Three Degrees of Separation Between You and the Ground

Your riding strategy, physical skills, and protective gear—in that order—are what separate you from the ground on a motorcycle. The three degrees of separation are as follows. Each of the three degrees can save you on its own. When combined, they form a nearly impenetrable barrier against the hazards that motorcyclists face on a daily basis.

Riding strategy

Riding strategy is your first line of defense, because mental skills, as you know, account for 90% of everyday riding. The primary keys to a good riding strategy are complete attention to your surroundings, accurate detection and perception of road hazards and risks, and sound judgment and decision making.



Attitude is also important. Taking responsibility for your own actions is simple, but because you, the motorcyclist, are more likely to suffer bodily harm in the event of a crash, you must also accept responsibility for everyone else's actions. This includes not only being aware of yourself, your bike, and your surroundings, but also being aware of other drivers, correctly anticipating their behavior, and effectively avoiding hazards before they endanger you. A skilled rider, ideally, avoids hazards before they become hazards.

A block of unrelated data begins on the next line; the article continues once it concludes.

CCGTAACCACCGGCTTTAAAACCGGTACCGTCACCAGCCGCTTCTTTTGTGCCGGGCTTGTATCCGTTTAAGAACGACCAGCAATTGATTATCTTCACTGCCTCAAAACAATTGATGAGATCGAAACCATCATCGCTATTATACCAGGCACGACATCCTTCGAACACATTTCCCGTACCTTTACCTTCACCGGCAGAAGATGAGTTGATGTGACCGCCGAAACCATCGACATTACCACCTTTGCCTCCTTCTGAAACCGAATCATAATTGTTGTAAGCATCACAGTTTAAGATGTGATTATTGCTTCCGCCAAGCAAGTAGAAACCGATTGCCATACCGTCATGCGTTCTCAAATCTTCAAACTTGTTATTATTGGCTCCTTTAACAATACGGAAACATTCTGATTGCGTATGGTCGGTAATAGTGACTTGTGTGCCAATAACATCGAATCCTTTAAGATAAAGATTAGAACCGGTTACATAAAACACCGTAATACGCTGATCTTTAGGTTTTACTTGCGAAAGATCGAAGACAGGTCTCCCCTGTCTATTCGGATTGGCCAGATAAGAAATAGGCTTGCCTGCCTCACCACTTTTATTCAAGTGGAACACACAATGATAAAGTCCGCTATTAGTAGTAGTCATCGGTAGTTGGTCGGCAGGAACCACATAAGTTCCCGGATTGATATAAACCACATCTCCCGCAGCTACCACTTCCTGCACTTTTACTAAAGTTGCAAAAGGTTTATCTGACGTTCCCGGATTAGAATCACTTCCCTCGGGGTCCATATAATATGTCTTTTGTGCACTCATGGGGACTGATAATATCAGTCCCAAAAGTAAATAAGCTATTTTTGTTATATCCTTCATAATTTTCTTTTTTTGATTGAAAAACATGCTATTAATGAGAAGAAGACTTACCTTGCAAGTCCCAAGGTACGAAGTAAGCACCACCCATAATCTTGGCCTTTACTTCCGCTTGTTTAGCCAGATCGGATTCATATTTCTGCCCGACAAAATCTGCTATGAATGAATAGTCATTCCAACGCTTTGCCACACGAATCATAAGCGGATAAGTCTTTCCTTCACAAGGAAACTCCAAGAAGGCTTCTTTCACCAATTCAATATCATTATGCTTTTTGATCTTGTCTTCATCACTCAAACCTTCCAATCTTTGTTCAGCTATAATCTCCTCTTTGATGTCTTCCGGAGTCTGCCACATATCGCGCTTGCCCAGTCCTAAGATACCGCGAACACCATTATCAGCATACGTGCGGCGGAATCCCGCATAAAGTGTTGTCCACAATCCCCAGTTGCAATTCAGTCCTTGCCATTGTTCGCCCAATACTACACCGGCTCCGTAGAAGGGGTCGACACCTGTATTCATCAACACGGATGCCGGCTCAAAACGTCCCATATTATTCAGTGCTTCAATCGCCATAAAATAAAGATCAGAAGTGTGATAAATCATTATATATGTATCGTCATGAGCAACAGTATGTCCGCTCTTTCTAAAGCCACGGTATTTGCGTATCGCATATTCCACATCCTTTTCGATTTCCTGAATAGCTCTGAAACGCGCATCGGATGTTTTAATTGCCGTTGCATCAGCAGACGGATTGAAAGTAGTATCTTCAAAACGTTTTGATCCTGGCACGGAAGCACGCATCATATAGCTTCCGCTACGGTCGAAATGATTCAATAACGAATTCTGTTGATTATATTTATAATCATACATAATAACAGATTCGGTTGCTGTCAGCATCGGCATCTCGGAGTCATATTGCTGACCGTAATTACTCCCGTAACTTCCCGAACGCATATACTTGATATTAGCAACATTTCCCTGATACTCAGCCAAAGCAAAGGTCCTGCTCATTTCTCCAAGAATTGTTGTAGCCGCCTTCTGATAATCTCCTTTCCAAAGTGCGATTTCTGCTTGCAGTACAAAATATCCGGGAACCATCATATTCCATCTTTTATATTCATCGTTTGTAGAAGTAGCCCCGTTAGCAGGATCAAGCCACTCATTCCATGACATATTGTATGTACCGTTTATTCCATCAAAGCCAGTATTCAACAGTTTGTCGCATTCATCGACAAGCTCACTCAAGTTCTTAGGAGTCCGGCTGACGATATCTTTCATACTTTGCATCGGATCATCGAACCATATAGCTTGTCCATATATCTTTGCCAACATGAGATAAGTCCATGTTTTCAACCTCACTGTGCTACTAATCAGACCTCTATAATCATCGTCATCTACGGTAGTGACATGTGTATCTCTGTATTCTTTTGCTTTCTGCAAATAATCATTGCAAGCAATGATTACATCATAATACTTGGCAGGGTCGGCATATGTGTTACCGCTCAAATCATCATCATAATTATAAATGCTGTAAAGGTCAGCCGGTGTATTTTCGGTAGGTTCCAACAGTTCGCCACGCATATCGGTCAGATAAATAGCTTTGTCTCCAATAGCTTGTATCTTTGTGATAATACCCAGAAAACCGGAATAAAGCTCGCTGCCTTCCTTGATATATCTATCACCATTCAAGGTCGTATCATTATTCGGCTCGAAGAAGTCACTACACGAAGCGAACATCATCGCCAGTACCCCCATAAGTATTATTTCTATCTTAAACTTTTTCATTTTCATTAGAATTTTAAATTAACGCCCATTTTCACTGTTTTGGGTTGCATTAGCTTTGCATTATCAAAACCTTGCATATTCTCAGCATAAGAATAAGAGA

Physical abilities


Your second degree of separation is your physical abilities. Though they account for only a small portion of everyday riding, when you really need them, they become 90 percent of your survival. When something penetrates your mental barrier (as any hazard worth its weight is prone to doing), instinct, self-preservation, and adrenaline must take over. If your physical response isn't correct at this point, you'll need to rely on your third degree of separation: protective gear.

Protective riding gear